The bartender mentions that he is the "さいてい者" which can be implied to be the "arbiter", the person who decides if someone goes to "heaven" or "hell"... however, who is being judged is never directly stated. The setting could be a place in limbo and it could be just the young man that is being judged, not for whether he goes to heaven or hell, but if he deserves a second chance (さいてい can also mean "second chance"), whether to be reincarnated or getting a second chance in his current life. The presence of the old man might be there to play a devil's advocate type of role to prevent this from happening. The old man might be a person that was condemned to hell and given a second chance to be able to be reincarnated if he can reveal the bad side of darkness and sink him into despair.

What the old man asks the bartender near the end could be something like "Is the game over (can I move on)?" and the bartender's reply could be, "not yet."

This could be why the old man bites his lip. Because he knows he's lost. His smile as the elevator door closes could be because he knows that he'll be back for another shot.

Since the plot and ending is so open-ended, a lot of other things can be implied... much like the ending to Inception. You're meant to infer the ending that you want, rather than be told what it is.

The hostess seems to be a bit out of place. The piano player is a marionette moved by wires, and it is demonstrated that the wires can move things around. There seems to be no need for a hostess, as she does not serve a particular function (the bartender makes the drinks, she is only seen receiving the empty glass of water). Most of her other actions after the game starts are imitating the bartender's...

What if she was a person that lost the game and is stuck in this limbo until she discovers the true meaning of life and herself like the young man did. As the credits roll, the hostess first asks the bartender what the old man said to him, he immediately says that it's "a secret," but when she asks who went to what place, instead of telling her that it's a secret, he asks what she thinks, perhaps asking her if she's learned anything, she replies she's asking because she doesn't know, he replies that it's a secret... perhaps implying that she is not yet ready to know... her own fate.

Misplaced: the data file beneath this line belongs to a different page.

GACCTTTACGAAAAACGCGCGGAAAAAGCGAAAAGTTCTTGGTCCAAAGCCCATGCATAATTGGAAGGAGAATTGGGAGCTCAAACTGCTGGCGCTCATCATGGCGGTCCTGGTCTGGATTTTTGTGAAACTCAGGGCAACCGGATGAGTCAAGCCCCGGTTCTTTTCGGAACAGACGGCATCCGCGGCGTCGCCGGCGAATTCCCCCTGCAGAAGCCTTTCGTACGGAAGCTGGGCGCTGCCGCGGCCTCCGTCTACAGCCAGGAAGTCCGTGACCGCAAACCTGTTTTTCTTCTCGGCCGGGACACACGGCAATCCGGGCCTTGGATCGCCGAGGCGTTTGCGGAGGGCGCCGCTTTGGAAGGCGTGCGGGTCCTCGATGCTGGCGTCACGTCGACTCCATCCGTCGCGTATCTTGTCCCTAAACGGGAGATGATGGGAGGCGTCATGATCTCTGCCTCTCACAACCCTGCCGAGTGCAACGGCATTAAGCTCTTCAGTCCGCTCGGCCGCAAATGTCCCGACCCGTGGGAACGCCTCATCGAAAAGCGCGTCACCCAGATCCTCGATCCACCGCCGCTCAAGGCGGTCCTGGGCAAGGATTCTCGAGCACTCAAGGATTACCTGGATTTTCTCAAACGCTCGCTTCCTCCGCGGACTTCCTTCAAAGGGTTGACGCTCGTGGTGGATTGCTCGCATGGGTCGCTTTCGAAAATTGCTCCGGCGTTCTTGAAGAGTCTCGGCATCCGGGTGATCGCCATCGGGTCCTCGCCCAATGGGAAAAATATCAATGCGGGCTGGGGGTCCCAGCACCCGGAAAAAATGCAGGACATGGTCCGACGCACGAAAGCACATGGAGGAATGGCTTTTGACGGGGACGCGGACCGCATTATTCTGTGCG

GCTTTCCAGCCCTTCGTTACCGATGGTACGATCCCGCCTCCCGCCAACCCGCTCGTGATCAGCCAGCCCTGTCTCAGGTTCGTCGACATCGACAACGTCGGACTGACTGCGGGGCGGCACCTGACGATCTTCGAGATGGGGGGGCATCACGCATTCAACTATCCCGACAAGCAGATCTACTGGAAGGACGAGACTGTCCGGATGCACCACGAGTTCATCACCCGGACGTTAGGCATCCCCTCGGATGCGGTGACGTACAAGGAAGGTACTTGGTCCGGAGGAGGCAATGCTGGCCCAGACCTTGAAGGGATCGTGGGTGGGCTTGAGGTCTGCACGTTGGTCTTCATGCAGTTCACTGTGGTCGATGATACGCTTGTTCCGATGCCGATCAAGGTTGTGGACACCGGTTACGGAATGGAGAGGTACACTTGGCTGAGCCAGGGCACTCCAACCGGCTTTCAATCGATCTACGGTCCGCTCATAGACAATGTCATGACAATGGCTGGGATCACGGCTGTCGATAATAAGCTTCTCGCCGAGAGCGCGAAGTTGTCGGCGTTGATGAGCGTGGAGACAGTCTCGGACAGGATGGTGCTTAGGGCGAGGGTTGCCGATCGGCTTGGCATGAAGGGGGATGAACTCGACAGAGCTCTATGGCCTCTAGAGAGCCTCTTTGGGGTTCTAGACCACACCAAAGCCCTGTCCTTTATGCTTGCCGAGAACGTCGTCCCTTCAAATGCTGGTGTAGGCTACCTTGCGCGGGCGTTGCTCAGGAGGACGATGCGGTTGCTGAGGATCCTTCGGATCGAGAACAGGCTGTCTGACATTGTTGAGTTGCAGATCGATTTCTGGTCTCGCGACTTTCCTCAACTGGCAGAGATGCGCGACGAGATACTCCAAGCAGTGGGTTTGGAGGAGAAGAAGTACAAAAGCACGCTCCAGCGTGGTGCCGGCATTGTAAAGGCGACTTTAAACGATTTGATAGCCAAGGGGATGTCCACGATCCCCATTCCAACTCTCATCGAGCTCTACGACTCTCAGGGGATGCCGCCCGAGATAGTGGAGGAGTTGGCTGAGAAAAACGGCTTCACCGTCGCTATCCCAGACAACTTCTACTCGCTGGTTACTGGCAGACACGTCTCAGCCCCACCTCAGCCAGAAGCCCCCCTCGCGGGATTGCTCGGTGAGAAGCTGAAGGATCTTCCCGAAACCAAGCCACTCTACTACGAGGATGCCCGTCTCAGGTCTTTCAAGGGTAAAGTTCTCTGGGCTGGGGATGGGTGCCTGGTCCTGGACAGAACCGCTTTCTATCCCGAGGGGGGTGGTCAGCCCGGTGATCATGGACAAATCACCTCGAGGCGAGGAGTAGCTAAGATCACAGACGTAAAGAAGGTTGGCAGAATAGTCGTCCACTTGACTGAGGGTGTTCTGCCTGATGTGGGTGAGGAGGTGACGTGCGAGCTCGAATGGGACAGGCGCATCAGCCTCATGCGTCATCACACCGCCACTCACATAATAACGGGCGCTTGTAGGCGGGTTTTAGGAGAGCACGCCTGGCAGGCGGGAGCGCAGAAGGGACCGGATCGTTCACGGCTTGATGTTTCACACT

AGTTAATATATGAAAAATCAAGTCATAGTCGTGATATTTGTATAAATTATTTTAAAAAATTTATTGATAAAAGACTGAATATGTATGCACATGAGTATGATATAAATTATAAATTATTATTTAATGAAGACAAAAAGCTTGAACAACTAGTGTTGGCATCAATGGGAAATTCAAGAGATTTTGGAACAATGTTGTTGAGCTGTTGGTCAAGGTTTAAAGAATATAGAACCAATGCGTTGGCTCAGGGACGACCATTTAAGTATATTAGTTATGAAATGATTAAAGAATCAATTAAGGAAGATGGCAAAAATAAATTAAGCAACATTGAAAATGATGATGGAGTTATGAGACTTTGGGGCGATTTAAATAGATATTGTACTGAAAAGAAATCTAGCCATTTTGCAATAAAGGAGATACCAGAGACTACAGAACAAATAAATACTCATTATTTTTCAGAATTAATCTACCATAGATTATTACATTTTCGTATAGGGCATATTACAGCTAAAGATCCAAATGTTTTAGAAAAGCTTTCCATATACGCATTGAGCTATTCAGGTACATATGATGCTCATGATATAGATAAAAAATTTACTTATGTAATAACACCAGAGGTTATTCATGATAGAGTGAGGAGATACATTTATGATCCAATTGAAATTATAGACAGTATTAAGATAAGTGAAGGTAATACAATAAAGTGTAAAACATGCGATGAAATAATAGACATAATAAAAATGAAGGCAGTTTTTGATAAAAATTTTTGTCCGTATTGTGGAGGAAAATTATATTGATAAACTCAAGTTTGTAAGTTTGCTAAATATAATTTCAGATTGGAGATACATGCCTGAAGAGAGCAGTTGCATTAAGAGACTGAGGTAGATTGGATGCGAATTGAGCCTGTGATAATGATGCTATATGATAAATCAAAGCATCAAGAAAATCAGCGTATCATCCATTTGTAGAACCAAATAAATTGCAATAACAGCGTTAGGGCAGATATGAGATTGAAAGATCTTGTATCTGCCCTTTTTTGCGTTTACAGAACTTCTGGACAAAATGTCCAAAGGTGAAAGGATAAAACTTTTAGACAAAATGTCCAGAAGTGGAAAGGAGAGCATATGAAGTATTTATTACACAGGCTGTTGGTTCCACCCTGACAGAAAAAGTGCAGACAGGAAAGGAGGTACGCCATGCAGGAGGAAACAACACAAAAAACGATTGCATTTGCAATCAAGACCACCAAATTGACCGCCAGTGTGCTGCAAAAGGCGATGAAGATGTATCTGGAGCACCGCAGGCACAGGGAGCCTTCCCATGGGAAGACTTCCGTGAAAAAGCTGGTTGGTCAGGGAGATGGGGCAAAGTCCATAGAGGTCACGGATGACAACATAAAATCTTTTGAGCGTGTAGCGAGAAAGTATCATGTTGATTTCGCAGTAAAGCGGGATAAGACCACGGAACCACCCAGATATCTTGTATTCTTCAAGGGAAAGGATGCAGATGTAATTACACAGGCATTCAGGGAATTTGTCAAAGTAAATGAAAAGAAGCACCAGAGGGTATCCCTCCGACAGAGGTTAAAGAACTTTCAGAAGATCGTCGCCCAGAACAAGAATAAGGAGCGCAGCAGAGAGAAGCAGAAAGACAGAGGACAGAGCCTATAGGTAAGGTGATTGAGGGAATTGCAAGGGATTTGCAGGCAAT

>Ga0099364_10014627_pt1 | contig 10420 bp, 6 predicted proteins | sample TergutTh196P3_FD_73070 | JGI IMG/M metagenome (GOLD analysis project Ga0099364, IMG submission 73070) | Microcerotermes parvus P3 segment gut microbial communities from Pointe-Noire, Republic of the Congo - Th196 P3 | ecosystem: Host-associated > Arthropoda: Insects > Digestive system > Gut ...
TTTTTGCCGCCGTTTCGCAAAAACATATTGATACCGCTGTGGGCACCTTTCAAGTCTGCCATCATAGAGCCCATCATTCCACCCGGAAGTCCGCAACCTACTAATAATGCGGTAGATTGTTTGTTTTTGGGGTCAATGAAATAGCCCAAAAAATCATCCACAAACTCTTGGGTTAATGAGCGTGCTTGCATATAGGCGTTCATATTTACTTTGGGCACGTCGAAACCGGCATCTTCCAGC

As a side note, though the gg Fansub translate the name of the place as "Queen Decim," I personally believe the place to be called "Quindecim(e)", the latin word for "15" (十五, じゅうご, "jyuugo"), perhaps implying the Ten Epithets of Buddha (十号, also "jyuugou")?

The Ten Epithets of the Buddha 仏十号(butsujyuugou):

  1. Tathagata/如来(nyorai), one who has come from the world of truth
  2. 応供(gu), one who deserves oblations
  3. 正偏知(shouhenchi), one who knows everything perfectly.
  4. 明行足(myougyou-soku), one who sees the truth and walks the way satisfactorily
  5. 善逝(zenzei), one who is gone to the world of enlightenment
  6. 世間解(sekenge), one who understands the world
  7. 無上士(mujouji), one who is unsurpassed by anyone else
  8. 調御丈夫(jougo-joubu), one who controls men
  9. 天人師 (tenninshi), who teaches gods and men
  10. 仏世尊(Butsu-seson), the enlightened one who is honored by the people of the world
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    十号 is juugou not juugo. I am just not sure how far the relation can be stretched here. Apart from that, nice post. I don't even notice all those little details. – nhahtdh Apr 14 '13 at 2:43
  • I'm not sure, but it seems that some part of the answer can be updated with information from Death Parade. For example, the part about the the game being set up to test the young man. Some of the guesses here are spot on, though – nhahtdh Jul 22 '15 at 2:28
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With everthing thats been said here I would conclude the old man is part of the test to test if the 30 year old man is worthy of going to heaven. The old man goes into the same elevator he came from to start the test with a new person while the 30 year old man goes in the elevator that will either lead him to heaven or hell

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    Looking at the long series Death Parade, I don't think the old man can be part of another test. Both of them are given a second chance to change their destination, from the one initially decided when they arrive at Quindecim. – nhahtdh Jul 22 '15 at 2:26